Los Lobos: Disconnected - 40th Anniversary Tour - 12/16:00pm Doors / 8:00pm Start
Los Lobos still are:
Louie Perez- Drums, Guitars, Percussion, Vocals
Steve Berlin- Saxophone, Percussion, Flute, Midsax, Harmonica, Melodica
Cesar Rosas- Vocals, Guitar, Mandolin
Conrad Lozano- Bass, Guitarron, Vocals
David Hidalgo- Vocals, Guitar, Accordion, Percussion, Bass, Keyboards, Melodica, Drums, Violin, Banjo
Enrique "Bugs" Gonzalez - Drums/Percussion
More than three decades have passed since Los Lobos released their debut album, Just Another Band from East L.A. Since then they’ve repeatedly disproven that title—Los Lobos isn’t “just another” anything, but rather a band that has consistently evolved artistically while never losing sight of their humble roots.
For Tin Can Trust—Los Lobos’ first release for Shout! Factory (released August 3) and first collection of new original material in four years—the venerable quintet reconnected directly with those roots by returning to East L.A. and recording at Manny’s Estudio, “in a rundown neighborhood,” says Los Lobos songwriter/multi-instrumentalist Louie Pérez. “That took us out of our comfort zone and allowed us to do what we hadn’t done in quite some time: to play together in the same room, as one. This was not about putting your feet up; this was about working.”
That unified vision and strong work ethic are evident in each of the 11 tracks comprising the self-produced Tin Can Trust, but so is something even greater, “an intuitiveness,” says Pérez, “that happens only from being in a band for so long.”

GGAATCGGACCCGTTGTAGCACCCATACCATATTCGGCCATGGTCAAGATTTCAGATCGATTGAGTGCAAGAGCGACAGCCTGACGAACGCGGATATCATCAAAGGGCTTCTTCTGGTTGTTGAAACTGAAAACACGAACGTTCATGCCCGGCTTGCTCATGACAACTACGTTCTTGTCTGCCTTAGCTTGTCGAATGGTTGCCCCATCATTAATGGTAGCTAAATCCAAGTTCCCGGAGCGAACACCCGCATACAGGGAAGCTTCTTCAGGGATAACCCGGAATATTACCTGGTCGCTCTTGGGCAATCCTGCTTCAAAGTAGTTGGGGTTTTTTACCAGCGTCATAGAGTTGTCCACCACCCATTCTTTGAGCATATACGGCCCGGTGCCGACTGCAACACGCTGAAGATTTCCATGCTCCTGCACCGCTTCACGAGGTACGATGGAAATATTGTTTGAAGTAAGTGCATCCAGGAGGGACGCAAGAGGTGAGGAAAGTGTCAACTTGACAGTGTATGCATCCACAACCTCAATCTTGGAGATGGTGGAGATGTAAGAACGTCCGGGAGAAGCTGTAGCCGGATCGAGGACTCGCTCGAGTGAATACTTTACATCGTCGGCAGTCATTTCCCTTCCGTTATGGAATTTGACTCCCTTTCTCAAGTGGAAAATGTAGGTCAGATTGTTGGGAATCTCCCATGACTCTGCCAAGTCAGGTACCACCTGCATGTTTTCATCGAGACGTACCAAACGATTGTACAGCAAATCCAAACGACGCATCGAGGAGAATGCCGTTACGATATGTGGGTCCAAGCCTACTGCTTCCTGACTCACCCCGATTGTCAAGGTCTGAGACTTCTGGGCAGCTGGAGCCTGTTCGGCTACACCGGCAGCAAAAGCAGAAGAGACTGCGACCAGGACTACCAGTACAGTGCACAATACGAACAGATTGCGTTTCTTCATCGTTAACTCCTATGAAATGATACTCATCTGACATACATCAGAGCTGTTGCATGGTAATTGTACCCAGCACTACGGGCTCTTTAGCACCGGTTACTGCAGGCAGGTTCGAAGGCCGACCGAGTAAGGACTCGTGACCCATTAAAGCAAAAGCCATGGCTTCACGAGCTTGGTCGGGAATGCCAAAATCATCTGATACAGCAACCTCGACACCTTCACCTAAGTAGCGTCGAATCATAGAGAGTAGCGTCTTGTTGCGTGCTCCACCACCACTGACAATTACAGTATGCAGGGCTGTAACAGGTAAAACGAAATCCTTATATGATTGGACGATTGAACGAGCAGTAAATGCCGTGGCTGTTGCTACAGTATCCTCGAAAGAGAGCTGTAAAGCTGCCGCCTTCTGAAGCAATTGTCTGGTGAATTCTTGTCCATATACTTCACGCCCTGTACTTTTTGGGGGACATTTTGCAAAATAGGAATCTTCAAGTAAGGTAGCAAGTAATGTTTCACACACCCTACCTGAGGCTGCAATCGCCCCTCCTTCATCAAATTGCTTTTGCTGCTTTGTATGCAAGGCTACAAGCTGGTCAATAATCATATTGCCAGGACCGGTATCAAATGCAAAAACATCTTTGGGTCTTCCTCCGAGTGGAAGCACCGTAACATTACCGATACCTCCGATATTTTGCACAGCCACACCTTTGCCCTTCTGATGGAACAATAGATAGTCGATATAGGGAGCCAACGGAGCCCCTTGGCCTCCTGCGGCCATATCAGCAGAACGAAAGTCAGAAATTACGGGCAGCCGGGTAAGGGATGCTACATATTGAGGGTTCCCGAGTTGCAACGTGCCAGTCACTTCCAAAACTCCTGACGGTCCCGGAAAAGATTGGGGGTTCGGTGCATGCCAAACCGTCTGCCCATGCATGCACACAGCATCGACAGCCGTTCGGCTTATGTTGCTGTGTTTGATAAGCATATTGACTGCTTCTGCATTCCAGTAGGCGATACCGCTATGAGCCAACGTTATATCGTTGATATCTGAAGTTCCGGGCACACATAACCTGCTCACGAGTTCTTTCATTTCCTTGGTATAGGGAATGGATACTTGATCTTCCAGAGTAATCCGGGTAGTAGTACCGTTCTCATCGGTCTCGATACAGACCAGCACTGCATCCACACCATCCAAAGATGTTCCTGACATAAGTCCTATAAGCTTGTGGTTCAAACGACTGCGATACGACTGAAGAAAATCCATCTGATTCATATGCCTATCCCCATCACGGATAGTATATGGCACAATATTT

A rare example of longevity in a volatile music world that stresses style over substance, Los Lobos’ lineup has remained uninterrupted since 1984, when saxophonist/keyboardist Steve Berlin joined original members Pérez, Hidalgo, Rosas and Lozano, each of whom had been there since the beginning in 1973.
“This is what happens when five guys create a magical sound, then stick together for 30 years to see how far it can take them,” wrote Rolling Stone, and indeed, Los Lobos is a band that continually redefines itself and expands its scope with each passing year, while never losing sight of where they came from. Through sheer camaraderie and respect for one another’s musicality, they’ve continued to explore who Los Lobos is and what they have to offer, without succumbing to the burnout that plagues so many other bands that stick it out for any considerable length of time. Their influence is vast, yet they remain humble, centered and dedicated to their craft. Each new recording they make moves Los Lobos into another new dimension while simultaneously sounding like no one else in the world but Los Lobos. As All About Jazz raved, “The genius of Los Lobos resides in their innate ability to find the redemptive power of music, no matter the style they choose to play.”
Tin Can Trust, like so much of Los Lobos’ previous work, is an album that speaks to the time and place in which it was conceived. But it wasn’t until the songwriting and recording process was well under way that it occurred to the band that an underlying theme was trying to make itself heard. The phrase that ultimately became the album’s title can be traced back more than a century, but for the band it’s apt for the rickety state in which so many of us find ourselves—and our world—today.
Dave Alvin, John Hiatt, Bruce Cockburn
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